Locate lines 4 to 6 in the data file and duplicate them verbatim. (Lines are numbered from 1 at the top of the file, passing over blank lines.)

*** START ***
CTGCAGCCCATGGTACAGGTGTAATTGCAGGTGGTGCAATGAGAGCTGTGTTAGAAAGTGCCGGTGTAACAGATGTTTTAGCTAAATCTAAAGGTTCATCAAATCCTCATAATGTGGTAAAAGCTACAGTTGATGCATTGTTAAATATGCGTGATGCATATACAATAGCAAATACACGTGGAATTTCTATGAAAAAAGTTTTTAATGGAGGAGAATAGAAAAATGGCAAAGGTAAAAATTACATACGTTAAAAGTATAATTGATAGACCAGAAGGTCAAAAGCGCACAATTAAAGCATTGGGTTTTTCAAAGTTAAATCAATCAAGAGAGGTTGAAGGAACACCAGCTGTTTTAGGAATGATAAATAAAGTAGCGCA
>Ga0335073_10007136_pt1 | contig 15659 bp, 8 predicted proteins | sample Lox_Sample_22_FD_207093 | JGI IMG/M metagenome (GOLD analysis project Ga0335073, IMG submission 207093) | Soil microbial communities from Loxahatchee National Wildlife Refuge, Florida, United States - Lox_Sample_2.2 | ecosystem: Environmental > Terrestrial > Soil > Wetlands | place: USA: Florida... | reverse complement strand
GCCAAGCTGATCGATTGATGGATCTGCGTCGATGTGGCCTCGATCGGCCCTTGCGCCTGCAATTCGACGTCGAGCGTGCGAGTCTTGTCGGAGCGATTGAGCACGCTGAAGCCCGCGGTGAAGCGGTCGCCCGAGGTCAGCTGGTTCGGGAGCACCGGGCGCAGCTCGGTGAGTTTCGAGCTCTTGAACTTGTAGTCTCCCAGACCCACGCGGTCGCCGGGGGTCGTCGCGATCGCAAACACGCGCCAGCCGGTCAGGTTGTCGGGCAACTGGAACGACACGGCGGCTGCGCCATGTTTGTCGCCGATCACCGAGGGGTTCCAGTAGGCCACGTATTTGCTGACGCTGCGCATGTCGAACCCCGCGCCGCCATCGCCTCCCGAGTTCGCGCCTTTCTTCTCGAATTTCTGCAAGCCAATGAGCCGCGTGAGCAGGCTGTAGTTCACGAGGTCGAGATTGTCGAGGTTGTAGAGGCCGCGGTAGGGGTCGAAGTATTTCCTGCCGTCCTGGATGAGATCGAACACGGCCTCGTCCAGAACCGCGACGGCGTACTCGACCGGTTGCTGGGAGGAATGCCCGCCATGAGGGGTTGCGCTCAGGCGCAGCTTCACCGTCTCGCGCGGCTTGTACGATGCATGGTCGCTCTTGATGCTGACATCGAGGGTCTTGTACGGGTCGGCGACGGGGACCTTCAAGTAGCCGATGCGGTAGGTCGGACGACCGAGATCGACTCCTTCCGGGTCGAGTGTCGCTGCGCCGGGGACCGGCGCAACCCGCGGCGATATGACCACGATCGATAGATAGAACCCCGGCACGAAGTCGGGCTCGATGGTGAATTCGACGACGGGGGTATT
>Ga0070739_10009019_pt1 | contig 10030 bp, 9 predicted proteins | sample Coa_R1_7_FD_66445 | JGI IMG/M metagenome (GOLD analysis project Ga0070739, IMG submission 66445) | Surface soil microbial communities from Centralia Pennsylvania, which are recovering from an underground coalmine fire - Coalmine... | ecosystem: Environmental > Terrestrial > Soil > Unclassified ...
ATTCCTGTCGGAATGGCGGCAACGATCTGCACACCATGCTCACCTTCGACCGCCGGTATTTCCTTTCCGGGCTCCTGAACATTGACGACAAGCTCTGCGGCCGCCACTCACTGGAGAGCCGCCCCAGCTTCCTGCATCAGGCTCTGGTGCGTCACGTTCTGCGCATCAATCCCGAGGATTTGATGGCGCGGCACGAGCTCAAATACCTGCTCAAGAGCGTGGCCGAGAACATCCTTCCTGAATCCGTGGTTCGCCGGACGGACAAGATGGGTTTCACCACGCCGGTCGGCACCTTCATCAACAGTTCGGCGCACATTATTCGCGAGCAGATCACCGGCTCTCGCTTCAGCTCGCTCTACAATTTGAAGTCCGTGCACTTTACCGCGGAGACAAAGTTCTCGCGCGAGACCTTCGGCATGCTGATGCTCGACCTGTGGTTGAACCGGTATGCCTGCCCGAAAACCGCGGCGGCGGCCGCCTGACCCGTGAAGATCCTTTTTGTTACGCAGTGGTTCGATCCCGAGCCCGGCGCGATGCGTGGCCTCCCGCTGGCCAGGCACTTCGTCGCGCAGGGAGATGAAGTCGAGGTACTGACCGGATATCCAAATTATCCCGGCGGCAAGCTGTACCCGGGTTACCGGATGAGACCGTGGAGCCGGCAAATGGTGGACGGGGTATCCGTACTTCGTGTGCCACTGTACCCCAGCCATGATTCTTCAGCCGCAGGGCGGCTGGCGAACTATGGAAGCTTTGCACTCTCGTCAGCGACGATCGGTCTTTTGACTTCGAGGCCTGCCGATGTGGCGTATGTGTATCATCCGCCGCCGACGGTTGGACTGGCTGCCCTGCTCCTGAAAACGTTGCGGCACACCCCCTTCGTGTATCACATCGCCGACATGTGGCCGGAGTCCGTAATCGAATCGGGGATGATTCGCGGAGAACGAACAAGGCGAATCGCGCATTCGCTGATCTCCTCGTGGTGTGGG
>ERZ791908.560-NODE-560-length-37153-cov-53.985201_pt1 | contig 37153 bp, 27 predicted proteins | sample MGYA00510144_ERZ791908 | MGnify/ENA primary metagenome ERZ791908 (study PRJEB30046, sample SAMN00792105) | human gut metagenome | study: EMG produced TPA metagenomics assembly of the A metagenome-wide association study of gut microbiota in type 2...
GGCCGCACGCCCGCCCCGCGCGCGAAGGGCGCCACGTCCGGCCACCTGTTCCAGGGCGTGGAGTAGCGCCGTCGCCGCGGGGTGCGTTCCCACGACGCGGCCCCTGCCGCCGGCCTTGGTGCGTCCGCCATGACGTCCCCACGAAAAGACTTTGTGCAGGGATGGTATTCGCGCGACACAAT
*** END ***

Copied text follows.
>Ga0070739_10009019_pt1 | contig 10030 bp, 9 predicted proteins | sample Coa_R1_7_FD_66445 | JGI IMG/M metagenome (GOLD analysis project Ga0070739, IMG submission 66445) | Surface soil microbial communities from Centralia Pennsylvania, which are recovering from an underground coalmine fire - Coalmine... | ecosystem: Environmental > Terrestrial > Soil > Unclassified ...
ATTCCTGTCGGAATGGCGGCAACGATCTGCACACCATGCTCACCTTCGACCGCCGGTATTTCCTTTCCGGGCTCCTGAACATTGACGACAAGCTCTGCGGCCGCCACTCACTGGAGAGCCGCCCCAGCTTCCTGCATCAGGCTCTGGTGCGTCACGTTCTGCGCATCAATCCCGAGGATTTGATGGCGCGGCACGAGCTCAAATACCTGCTCAAGAGCGTGGCCGAGAACATCCTTCCTGAATCCGTGGTTCGCCGGACGGACAAGATGGGTTTCACCACGCCGGTCGGCACCTTCATCAACAGTTCGGCGCACATTATTCGCGAGCAGATCACCGGCTCTCGCTTCAGCTCGCTCTACAATTTGAAGTCCGTGCACTTTACCGCGGAGACAAAGTTCTCGCGCGAGACCTTCGGCATGCTGATGCTCGACCTGTGGTTGAACCGGTATGCCTGCCCGAAAACCGCGGCGGCGGCCGCCTGACCCGTGAAGATCCTTTTTGTTACGCAGTGGTTCGATCCCGAGCCCGGCGCGATGCGTGGCCTCCCGCTGGCCAGGCACTTCGTCGCGCAGGGAGATGAAGTCGAGGTACTGACCGGATATCCAAATTATCCCGGCGGCAAGCTGTACCCGGGTTACCGGATGAGACCGTGGAGCCGGCAAATGGTGGACGGGGTATCCGTACTTCGTGTGCCACTGTACCCCAGCCATGATTCTTCAGCCGCAGGGCGGCTGGCGAACTATGGAAGCTTTGCACTCTCGTCAGCGACGATCGGTCTTTTGACTTCGAGGCCTGCCGATGTGGCGTATGTGTATCATCCGCCGCCGACGGTTGGACTGGCTGCCCTGCTCCTGAAAACGTTGCGGCACACCCCCTTCGTGTATCACATCGCCGACATGTGGCCGGAGTCCGTAATCGAATCGGGGATGATTCGCGGAGAACGAACAAGGCGAATCGCGCATTCGCTGATCTCCTCGTGGTGTGGG
>ERZ791908.560-NODE-560-length-37153-cov-53.985201_pt1 | contig 37153 bp, 27 predicted proteins | sample MGYA00510144_ERZ791908 | MGnify/ENA primary metagenome ERZ791908 (study PRJEB30046, sample SAMN00792105) | human gut metagenome | study: EMG produced TPA metagenomics assembly of the A metagenome-wide association study of gut microbiota in type 2...